Denizens of the money-making capital of the world better brace themselves for more layoffs.
The big news yesterday for Wall Street employment: hedge fund D.E. Shaw laid off 150 employees, or about 10 percent of its workforce. The gigantic fund, which oversaw $39 billion as of mid-year 2008, is down to just $21 billion this year.
Did you notice the bad math? The asset shrinkage of 47% far exceeds the mere 10% layoff of employees. Of course, that’s entirely understandable: Wall Street types are absurdly overpaid, and you can help a hedge fund’s cost structure by firing one portfolio manager a lot more than you can help, say, a car company by firing a man fitting hubcaps. It’s the “knowledge economy,” folks. Get used to it.
The survivors may laugh at the inherent leverage in their jobs, but they probably won’t be chuckling for long. I wrote two weeks ago about analyst Meredith Whitney’s projection that Wall Street will lose anywhere from 40,000 to 80,000 jobs in the next few years. [See: “Wall Streeters finally back to earning their keep.”] I called Meredith a sourpuss, but I didn’t mean anything by it beyond the fact that she has a disposition to call bullshit when her peers will not.
Anyway, she’s got company. One of my favorite market commentators, Jeremy Grantham, recently weighed in with a more fundamental argument: one in which our financial system should probably shrink by half or more.
Grantham, who writes one of the most cogent and reasonable publicly available letters to his institutional shareholders, talks of structural change. The financial services industry, he points out, accounted for just 3% of GDP in 1965. By the end of 2007, that proportion was a remarkable 7.5%. While finance is and always will be a required lubricant to the capitalist system, Grantham summons the courage to say that which Whitney and her peers cannot—that “this extra 4.5% would seem to be without material value except to the recipients.”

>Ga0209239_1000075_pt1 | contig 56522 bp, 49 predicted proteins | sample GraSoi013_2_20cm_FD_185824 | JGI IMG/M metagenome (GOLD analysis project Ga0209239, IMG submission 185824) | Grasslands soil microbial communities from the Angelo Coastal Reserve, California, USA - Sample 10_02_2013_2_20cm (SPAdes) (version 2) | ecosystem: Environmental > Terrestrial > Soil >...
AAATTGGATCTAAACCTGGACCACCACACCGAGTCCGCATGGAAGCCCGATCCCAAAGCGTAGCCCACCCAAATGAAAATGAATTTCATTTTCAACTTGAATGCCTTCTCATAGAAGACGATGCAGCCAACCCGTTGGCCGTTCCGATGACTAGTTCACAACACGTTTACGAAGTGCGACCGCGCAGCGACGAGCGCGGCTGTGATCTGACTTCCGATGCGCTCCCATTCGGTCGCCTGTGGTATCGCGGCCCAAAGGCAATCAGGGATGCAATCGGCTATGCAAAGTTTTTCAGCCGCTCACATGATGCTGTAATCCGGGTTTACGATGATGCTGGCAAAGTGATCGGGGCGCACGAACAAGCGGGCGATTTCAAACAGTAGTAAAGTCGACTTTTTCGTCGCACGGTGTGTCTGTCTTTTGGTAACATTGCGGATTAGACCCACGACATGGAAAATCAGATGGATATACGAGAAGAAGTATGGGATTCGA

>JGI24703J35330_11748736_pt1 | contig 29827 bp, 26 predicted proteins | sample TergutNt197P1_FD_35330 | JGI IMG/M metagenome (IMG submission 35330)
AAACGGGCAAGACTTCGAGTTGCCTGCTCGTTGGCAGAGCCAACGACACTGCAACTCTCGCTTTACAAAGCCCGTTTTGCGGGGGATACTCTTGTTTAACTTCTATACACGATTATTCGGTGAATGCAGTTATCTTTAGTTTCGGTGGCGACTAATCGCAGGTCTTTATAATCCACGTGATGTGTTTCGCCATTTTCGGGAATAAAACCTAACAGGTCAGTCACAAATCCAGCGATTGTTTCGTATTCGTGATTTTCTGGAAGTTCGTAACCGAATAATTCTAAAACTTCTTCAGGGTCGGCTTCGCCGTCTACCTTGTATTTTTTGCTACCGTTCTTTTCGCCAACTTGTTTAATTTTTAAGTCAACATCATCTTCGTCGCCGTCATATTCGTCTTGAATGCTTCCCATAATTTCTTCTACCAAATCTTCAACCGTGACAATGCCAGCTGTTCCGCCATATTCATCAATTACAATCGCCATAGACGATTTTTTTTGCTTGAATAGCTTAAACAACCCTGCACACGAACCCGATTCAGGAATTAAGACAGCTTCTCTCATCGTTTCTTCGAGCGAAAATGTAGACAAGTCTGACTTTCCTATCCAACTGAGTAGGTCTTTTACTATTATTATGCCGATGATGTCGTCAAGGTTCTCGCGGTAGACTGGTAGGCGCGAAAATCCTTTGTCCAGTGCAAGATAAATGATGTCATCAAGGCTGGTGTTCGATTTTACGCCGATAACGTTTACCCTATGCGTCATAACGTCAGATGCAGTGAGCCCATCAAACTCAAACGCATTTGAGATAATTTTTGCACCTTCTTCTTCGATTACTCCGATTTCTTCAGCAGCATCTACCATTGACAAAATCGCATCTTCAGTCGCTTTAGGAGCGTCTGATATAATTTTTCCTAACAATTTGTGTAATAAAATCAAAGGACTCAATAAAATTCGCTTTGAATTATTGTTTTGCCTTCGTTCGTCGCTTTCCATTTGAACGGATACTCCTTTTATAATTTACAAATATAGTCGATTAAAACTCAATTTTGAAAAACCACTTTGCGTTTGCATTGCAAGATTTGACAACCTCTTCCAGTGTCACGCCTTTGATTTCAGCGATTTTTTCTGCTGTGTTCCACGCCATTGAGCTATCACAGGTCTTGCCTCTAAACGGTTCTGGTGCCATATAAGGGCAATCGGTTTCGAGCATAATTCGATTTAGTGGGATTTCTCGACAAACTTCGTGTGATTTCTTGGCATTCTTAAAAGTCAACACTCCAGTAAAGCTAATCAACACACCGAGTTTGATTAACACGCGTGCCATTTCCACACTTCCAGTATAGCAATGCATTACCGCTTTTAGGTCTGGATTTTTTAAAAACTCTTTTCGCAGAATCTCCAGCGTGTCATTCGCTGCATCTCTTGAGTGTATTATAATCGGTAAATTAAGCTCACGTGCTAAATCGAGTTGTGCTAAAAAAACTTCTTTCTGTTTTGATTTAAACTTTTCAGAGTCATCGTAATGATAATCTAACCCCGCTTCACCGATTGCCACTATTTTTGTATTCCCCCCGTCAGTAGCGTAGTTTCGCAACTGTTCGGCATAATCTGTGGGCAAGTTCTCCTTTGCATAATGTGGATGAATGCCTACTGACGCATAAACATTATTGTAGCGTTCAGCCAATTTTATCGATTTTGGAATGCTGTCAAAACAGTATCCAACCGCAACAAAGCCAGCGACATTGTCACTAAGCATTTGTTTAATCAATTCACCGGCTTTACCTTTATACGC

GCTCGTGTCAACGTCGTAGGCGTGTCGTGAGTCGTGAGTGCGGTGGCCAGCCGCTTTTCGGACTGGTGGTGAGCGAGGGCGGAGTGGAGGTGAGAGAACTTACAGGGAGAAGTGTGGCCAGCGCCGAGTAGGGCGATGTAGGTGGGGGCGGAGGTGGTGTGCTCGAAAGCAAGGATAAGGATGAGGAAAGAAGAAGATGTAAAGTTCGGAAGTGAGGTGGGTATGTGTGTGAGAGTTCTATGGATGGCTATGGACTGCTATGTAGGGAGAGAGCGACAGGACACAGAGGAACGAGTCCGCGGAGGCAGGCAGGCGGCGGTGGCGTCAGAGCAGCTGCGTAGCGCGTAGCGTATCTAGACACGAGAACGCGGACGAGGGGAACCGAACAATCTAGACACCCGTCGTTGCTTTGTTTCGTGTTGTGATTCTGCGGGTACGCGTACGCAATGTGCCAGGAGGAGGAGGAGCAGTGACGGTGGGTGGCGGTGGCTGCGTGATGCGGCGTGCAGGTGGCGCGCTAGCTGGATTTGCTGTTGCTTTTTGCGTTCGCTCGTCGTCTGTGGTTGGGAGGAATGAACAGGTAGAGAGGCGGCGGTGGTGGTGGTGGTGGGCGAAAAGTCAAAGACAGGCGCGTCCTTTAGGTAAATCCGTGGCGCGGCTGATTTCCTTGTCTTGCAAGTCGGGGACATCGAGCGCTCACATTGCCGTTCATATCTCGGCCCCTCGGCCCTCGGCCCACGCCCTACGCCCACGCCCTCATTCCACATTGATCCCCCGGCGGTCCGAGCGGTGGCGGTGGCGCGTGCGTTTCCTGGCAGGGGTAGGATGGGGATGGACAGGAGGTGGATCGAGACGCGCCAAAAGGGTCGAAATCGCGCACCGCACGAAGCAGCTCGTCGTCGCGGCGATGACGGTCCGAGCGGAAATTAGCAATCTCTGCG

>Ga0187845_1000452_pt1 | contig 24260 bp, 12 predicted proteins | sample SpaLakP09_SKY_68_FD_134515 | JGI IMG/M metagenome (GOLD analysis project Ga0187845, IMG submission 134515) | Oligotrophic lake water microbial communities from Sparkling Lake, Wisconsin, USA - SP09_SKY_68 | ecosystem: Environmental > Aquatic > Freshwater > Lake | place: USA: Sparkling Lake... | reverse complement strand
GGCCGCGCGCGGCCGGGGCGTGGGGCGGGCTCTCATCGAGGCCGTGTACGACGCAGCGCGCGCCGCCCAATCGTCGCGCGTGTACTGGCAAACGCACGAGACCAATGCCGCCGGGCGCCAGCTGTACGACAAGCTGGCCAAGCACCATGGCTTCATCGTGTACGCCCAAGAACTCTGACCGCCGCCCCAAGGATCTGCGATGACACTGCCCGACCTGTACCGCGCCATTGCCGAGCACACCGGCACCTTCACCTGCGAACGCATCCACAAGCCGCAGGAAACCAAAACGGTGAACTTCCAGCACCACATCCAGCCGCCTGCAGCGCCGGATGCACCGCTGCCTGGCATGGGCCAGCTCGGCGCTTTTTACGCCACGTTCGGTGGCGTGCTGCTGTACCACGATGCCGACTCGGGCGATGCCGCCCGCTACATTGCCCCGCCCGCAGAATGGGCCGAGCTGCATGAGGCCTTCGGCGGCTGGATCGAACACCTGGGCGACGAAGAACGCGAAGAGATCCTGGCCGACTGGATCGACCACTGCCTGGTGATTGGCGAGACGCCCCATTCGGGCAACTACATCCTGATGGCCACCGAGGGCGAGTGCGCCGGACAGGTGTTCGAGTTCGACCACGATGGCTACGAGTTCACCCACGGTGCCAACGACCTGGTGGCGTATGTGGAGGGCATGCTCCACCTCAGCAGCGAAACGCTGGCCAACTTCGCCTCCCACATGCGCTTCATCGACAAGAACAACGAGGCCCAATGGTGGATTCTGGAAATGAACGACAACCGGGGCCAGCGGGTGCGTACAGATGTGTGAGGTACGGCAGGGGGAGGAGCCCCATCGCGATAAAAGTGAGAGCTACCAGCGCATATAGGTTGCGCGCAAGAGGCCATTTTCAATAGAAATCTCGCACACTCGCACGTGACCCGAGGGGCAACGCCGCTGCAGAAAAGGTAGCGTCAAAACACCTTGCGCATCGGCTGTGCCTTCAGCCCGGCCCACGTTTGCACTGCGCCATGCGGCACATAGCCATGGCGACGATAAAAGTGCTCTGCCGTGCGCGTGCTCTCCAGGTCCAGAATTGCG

You heard that right. A member of the financial establishment admitting that the unrestrained growth of Wall Street and its adherent businesses really benefited no one but themselves.
Simply put: “This bloated financial system was also increasingly deregulated and run with increasing regard for profit and bonus payments at all cost….This unnecessary explosion in the size of the financial world has been a clear example of the potential for dysfunctionality in the capitalist free market system.”
Here’s the best part. Grantham then does what few in his field can bring themselves to do: he apologizes. For what? For not doing his part to help stop our finance industry from slipping into a mode of self-serving greed. “We all could have done more,” he writes. “We have tolerated a pretty nasty decline in standards. Shame on us.”
Good on you, Grantham.